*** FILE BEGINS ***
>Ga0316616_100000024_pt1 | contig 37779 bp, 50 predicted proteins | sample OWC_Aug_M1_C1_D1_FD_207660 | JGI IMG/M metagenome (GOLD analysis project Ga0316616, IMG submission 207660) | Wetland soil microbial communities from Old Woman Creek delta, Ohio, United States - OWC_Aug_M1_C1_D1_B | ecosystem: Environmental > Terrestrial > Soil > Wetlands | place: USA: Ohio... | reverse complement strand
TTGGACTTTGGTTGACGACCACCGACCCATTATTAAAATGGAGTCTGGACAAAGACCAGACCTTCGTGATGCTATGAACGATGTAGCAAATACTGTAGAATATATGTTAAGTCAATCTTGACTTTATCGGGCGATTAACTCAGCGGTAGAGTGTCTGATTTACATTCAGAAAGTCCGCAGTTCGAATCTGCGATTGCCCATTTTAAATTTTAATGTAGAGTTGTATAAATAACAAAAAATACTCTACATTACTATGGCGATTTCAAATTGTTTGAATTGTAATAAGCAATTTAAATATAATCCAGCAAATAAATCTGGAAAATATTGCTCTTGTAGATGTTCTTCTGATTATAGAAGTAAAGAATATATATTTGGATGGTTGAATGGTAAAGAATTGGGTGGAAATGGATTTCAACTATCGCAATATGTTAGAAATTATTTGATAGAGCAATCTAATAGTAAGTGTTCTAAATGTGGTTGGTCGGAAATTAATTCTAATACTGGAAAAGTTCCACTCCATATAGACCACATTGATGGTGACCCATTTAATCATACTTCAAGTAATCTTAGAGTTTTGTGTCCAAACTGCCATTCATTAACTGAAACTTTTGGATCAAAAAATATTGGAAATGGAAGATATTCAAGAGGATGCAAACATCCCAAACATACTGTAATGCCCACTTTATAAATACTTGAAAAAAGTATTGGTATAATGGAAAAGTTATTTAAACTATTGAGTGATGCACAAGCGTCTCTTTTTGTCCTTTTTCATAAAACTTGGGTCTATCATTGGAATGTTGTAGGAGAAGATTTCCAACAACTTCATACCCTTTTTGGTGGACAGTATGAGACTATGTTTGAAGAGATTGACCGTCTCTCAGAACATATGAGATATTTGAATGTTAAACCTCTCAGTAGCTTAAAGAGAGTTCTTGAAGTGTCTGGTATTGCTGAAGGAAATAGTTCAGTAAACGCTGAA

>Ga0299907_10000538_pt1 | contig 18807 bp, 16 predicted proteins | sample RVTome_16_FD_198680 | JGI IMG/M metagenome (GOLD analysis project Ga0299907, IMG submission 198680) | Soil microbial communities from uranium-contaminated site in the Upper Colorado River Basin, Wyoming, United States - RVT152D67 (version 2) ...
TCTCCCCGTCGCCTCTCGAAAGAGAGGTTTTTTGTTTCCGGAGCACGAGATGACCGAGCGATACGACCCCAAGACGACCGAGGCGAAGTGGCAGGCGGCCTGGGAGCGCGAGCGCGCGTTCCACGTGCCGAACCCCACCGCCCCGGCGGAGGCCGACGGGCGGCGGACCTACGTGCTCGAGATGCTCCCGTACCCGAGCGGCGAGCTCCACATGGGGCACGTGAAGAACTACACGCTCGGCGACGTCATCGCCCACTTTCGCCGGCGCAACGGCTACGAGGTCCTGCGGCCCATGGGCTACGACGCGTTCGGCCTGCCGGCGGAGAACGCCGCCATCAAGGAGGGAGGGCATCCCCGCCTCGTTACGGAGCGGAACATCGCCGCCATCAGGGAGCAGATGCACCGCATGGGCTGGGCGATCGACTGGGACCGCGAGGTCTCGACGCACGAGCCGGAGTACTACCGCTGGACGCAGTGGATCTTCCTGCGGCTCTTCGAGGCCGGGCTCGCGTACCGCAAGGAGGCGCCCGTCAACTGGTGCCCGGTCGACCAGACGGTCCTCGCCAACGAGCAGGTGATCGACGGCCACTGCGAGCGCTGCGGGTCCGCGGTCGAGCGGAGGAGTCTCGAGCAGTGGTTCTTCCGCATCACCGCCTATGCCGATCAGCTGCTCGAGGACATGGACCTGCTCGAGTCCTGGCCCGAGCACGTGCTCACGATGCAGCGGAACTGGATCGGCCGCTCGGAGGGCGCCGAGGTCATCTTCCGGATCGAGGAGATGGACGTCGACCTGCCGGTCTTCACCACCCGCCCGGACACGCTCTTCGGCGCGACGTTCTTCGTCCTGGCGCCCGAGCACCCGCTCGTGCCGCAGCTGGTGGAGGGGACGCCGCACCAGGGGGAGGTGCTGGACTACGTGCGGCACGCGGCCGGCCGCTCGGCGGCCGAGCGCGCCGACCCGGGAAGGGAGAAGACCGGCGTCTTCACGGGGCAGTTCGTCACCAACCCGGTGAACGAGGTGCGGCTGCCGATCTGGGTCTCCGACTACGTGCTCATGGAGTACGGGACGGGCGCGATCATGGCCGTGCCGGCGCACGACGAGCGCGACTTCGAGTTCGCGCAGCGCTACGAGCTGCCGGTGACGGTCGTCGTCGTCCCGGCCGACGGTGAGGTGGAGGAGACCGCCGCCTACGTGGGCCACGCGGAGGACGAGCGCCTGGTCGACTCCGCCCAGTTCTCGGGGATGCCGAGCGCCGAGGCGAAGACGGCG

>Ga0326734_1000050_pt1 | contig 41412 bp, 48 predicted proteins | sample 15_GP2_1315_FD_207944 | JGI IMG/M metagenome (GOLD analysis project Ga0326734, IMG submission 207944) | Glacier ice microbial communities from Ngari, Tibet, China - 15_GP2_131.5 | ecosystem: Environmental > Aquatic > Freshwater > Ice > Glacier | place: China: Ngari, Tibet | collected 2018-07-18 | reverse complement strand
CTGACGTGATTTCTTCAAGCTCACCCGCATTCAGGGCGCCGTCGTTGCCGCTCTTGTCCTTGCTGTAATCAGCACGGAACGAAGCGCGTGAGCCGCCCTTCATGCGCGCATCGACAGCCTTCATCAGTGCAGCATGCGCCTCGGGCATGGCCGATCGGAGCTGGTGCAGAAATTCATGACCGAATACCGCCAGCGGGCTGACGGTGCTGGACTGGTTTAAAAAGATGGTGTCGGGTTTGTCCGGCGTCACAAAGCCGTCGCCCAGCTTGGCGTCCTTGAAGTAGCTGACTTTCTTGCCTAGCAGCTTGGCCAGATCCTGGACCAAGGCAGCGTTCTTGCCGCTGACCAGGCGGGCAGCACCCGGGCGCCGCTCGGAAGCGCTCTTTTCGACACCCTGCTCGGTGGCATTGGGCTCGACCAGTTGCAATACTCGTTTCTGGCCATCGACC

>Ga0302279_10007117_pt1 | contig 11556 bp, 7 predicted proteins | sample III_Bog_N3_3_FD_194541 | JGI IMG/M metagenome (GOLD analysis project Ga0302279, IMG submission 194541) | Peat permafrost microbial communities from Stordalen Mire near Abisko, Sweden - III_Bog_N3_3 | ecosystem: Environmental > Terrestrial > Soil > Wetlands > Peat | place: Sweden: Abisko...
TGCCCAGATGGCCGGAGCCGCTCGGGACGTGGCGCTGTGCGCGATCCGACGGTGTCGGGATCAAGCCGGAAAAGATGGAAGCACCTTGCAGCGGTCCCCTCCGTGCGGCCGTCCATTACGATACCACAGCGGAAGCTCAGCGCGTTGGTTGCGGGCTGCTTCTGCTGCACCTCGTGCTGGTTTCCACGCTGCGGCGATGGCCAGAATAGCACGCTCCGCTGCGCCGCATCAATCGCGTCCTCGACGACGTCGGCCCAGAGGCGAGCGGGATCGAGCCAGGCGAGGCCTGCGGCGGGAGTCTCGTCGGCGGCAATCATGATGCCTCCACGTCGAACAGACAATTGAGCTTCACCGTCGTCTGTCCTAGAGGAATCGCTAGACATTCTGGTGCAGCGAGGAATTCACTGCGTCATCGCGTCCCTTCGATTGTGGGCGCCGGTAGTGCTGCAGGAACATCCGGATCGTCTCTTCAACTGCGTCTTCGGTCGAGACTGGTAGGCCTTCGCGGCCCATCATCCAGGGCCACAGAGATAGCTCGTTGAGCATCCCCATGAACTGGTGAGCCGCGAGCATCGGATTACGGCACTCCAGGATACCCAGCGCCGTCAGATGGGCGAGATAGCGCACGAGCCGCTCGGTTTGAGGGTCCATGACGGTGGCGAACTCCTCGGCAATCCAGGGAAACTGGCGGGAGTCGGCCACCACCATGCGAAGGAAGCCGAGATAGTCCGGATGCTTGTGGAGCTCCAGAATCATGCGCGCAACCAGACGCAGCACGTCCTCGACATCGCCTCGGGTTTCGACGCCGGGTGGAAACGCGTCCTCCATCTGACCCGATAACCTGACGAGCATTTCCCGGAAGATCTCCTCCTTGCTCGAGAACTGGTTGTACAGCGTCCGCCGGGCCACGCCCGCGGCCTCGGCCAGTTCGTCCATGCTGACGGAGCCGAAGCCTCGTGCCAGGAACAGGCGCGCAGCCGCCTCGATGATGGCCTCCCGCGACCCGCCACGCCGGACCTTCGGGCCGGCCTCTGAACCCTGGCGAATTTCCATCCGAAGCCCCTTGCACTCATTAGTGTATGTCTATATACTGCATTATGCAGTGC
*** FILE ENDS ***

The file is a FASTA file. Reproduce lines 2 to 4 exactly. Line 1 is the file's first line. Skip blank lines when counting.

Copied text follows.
TTGGACTTTGGTTGACGACCACCGACCCATTATTAAAATGGAGTCTGGACAAAGACCAGACCTTCGTGATGCTATGAACGATGTAGCAAATACTGTAGAATATATGTTAAGTCAATCTTGACTTTATCGGGCGATTAACTCAGCGGTAGAGTGTCTGATTTACATTCAGAAAGTCCGCAGTTCGAATCTGCGATTGCCCATTTTAAATTTTAATGTAGAGTTGTATAAATAACAAAAAATACTCTACATTACTATGGCGATTTCAAATTGTTTGAATTGTAATAAGCAATTTAAATATAATCCAGCAAATAAATCTGGAAAATATTGCTCTTGTAGATGTTCTTCTGATTATAGAAGTAAAGAATATATATTTGGATGGTTGAATGGTAAAGAATTGGGTGGAAATGGATTTCAACTATCGCAATATGTTAGAAATTATTTGATAGAGCAATCTAATAGTAAGTGTTCTAAATGTGGTTGGTCGGAAATTAATTCTAATACTGGAAAAGTTCCACTCCATATAGACCACATTGATGGTGACCCATTTAATCATACTTCAAGTAATCTTAGAGTTTTGTGTCCAAACTGCCATTCATTAACTGAAACTTTTGGATCAAAAAATATTGGAAATGGAAGATATTCAAGAGGATGCAAACATCCCAAACATACTGTAATGCCCACTTTATAAATACTTGAAAAAAGTATTGGTATAATGGAAAAGTTATTTAAACTATTGAGTGATGCACAAGCGTCTCTTTTTGTCCTTTTTCATAAAACTTGGGTCTATCATTGGAATGTTGTAGGAGAAGATTTCCAACAACTTCATACCCTTTTTGGTGGACAGTATGAGACTATGTTTGAAGAGATTGACCGTCTCTCAGAACATATGAGATATTTGAATGTTAAACCTCTCAGTAGCTTAAAGAGAGTTCTTGAAGTGTCTGGTATTGCTGAAGGAAATAGTTCAGTAAACGCTGAA

>Ga0299907_10000538_pt1 | contig 18807 bp, 16 predicted proteins | sample RVTome_16_FD_198680 | JGI IMG/M metagenome (GOLD analysis project Ga0299907, IMG submission 198680) | Soil microbial communities from uranium-contaminated site in the Upper Colorado River Basin, Wyoming, United States - RVT152D67 (version 2) ...
TCTCCCCGTCGCCTCTCGAAAGAGAGGTTTTTTGTTTCCGGAGCACGAGATGACCGAGCGATACGACCCCAAGACGACCGAGGCGAAGTGGCAGGCGGCCTGGGAGCGCGAGCGCGCGTTCCACGTGCCGAACCCCACCGCCCCGGCGGAGGCCGACGGGCGGCGGACCTACGTGCTCGAGATGCTCCCGTACCCGAGCGGCGAGCTCCACATGGGGCACGTGAAGAACTACACGCTCGGCGACGTCATCGCCCACTTTCGCCGGCGCAACGGCTACGAGGTCCTGCGGCCCATGGGCTACGACGCGTTCGGCCTGCCGGCGGAGAACGCCGCCATCAAGGAGGGAGGGCATCCCCGCCTCGTTACGGAGCGGAACATCGCCGCCATCAGGGAGCAGATGCACCGCATGGGCTGGGCGATCGACTGGGACCGCGAGGTCTCGACGCACGAGCCGGAGTACTACCGCTGGACGCAGTGGATCTTCCTGCGGCTCTTCGAGGCCGGGCTCGCGTACCGCAAGGAGGCGCCCGTCAACTGGTGCCCGGTCGACCAGACGGTCCTCGCCAACGAGCAGGTGATCGACGGCCACTGCGAGCGCTGCGGGTCCGCGGTCGAGCGGAGGAGTCTCGAGCAGTGGTTCTTCCGCATCACCGCCTATGCCGATCAGCTGCTCGAGGACATGGACCTGCTCGAGTCCTGGCCCGAGCACGTGCTCACGATGCAGCGGAACTGGATCGGCCGCTCGGAGGGCGCCGAGGTCATCTTCCGGATCGAGGAGATGGACGTCGACCTGCCGGTCTTCACCACCCGCCCGGACACGCTCTTCGGCGCGACGTTCTTCGTCCTGGCGCCCGAGCACCCGCTCGTGCCGCAGCTGGTGGAGGGGACGCCGCACCAGGGGGAGGTGCTGGACTACGTGCGGCACGCGGCCGGCCGCTCGGCGGCCGAGCGCGCCGACCCGGGAAGGGAGAAGACCGGCGTCTTCACGGGGCAGTTCGTCACCAACCCGGTGAACGAGGTGCGGCTGCCGATCTGGGTCTCCGACTACGTGCTCATGGAGTACGGGACGGGCGCGATCATGGCCGTGCCGGCGCACGACGAGCGCGACTTCGAGTTCGCGCAGCGCTACGAGCTGCCGGTGACGGTCGTCGTCGTCCCGGCCGACGGTGAGGTGGAGGAGACCGCCGCCTACGTGGGCCACGCGGAGGACGAGCGCCTGGTCGACTCCGCCCAGTTCTCGGGGATGCCGAGCGCCGAGGCGAAGACGGCG